Perhaps we have all been in the situation where we meant to convey constructive criticism with good intentions but unintentionally caused annoyance. What is the best way to increase the effectiveness of criticism?

The act of inviting good and preventing others from wrongdoing is in fact an important part of our religious responsibilities, but the manner in which it is done is very important.

A look into the life of Imam Hassan, the grandson of prophet Muhammad (PBUH) shows us a good example of how such suggestions can be made.
One day in their early years, Imam Hassan (as) and Imam Hussain (as) passed an old man who was performing Wudu (ablutions) incorrectly. Instead of criticizing his Wudu, the Imams pretended to be in a debate about their own performance of Wudu. Hence, they said to the old man,”We will perform Wudu; you be the judge, and decide who performs it correctly. Then, they performed Wudu and asked about its correctness from the old man. The old man, who had realized their intention, said, ”You both performed Wudu well. It was me who did not know how to perform Wudu correctly.” (1).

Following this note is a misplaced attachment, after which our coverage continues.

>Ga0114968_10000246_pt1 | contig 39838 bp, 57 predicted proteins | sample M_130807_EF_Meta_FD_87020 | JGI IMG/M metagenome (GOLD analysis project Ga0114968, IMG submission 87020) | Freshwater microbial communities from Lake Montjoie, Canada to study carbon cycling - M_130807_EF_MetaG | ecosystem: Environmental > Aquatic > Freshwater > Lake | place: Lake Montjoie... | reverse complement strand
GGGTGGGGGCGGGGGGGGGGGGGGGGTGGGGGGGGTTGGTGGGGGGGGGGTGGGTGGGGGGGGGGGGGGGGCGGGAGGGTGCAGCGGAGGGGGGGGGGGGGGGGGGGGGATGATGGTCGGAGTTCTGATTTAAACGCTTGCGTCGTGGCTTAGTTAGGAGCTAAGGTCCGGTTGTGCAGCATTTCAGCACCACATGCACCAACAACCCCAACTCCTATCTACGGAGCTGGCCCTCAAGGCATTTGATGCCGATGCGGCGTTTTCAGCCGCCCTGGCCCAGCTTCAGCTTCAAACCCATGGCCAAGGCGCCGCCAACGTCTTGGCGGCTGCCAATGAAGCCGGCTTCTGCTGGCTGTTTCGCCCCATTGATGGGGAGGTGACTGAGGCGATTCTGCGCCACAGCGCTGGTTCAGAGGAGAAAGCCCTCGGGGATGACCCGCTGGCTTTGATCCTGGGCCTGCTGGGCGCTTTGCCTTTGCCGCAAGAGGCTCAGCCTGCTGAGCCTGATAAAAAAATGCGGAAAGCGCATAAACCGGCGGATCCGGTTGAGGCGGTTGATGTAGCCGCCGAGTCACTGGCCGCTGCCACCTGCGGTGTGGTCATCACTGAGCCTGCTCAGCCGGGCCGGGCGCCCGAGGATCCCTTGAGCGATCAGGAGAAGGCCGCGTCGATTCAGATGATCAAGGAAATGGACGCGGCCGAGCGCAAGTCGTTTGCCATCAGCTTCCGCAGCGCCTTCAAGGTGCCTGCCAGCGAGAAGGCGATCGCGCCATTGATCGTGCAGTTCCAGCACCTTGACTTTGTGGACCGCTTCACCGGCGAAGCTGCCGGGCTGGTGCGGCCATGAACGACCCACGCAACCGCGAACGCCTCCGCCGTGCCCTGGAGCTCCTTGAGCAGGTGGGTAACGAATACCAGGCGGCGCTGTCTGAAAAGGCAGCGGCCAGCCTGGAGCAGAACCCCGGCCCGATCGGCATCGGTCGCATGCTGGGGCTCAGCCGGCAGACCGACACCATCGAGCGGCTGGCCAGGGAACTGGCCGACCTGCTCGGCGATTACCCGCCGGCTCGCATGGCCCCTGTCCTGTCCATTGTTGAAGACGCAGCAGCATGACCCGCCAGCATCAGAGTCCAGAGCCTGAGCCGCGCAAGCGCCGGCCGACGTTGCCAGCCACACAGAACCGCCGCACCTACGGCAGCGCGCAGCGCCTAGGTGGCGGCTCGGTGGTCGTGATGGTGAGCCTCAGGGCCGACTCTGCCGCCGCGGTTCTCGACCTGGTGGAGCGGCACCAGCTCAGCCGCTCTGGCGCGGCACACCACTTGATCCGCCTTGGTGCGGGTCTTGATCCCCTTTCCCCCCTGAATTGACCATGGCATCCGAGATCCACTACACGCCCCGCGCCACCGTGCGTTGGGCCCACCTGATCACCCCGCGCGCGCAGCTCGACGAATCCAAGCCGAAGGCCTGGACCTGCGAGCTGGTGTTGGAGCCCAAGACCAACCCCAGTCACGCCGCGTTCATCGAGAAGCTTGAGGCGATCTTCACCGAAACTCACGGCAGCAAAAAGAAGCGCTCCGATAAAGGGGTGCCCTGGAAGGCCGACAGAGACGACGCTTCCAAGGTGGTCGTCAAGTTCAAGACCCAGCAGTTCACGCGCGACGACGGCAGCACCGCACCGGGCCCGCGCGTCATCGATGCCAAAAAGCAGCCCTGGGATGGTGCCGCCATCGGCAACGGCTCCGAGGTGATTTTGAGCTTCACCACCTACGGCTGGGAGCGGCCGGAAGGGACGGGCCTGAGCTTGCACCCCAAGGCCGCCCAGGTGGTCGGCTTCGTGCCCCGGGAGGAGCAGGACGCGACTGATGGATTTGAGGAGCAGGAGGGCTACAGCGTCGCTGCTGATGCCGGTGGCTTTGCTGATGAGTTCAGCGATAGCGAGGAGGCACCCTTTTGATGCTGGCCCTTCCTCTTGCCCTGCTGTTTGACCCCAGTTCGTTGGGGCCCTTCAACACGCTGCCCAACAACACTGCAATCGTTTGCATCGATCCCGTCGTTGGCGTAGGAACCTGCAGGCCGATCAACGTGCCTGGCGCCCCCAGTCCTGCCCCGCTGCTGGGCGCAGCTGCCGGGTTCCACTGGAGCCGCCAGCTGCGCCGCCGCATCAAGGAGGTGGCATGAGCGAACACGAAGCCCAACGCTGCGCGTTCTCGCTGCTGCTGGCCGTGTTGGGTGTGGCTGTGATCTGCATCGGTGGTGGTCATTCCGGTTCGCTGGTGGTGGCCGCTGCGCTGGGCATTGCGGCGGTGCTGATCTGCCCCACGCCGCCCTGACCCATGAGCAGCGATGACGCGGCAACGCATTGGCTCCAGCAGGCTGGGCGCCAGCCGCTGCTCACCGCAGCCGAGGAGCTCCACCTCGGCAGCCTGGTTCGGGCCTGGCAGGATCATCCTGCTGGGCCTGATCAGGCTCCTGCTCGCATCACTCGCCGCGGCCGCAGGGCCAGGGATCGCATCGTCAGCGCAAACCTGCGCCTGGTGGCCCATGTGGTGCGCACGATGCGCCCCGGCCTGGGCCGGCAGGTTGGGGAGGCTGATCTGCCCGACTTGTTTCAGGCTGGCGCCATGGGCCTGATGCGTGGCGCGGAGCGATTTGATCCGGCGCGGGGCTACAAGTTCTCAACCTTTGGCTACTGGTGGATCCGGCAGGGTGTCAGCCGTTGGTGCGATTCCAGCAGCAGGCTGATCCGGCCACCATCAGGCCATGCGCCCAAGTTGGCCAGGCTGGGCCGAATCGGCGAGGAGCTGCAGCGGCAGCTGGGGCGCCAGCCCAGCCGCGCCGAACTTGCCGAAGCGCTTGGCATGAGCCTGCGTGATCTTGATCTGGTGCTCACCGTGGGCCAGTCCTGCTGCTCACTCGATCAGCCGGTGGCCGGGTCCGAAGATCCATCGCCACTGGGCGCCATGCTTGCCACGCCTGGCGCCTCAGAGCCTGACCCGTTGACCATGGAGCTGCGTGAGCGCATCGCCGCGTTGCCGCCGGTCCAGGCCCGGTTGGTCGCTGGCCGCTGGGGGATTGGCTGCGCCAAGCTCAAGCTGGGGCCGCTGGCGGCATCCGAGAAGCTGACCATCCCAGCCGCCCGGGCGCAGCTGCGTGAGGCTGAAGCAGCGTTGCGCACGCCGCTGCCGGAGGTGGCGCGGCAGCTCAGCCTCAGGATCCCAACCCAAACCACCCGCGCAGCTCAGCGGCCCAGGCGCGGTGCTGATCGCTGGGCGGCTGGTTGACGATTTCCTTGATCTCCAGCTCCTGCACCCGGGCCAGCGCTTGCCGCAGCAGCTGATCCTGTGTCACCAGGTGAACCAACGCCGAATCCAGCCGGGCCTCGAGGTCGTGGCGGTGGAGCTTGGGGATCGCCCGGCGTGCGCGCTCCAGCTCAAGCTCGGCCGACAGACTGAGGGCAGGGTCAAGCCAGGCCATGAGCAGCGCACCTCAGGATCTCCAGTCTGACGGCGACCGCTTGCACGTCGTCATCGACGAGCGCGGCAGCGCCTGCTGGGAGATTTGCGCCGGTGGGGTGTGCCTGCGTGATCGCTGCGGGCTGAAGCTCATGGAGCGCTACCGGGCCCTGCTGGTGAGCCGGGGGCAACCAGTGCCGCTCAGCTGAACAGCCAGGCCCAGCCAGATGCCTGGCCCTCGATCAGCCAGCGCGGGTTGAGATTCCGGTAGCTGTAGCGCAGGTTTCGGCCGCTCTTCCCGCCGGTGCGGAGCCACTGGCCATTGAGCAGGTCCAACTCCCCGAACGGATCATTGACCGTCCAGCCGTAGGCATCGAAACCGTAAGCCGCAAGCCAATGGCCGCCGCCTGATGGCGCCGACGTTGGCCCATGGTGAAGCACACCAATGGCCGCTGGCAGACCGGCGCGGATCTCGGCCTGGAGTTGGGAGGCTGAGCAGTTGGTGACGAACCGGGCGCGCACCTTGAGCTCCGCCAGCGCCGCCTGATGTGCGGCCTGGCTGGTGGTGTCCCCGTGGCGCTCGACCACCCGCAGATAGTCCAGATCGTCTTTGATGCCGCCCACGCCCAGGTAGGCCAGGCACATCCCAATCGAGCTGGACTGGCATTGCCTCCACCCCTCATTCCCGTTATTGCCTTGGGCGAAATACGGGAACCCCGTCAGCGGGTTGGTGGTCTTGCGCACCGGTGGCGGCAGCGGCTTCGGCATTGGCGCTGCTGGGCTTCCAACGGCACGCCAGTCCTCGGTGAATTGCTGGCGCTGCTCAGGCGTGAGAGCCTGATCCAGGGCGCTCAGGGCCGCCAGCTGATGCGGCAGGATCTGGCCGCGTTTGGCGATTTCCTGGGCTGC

Imam Hassan (as) and Imam Hussain (as) neither criticized the man old man, nor reproached him for his ignorance of the ruling of Islam. Moreover, they did not refer to his way of performing Wudu, nor did they call his action void. Rather, they performed Wudu themselves and taught the man its correct way indirectly. The result of this polite and wise criticism was that the old man learned how to perform Wudu correctly, and thanked them with kindness and pleasure.

(The above is a selection taken from “Morality in Regards with Coexistence and Humane Values”, by Muhammad Taqi Falsafi (with some changes))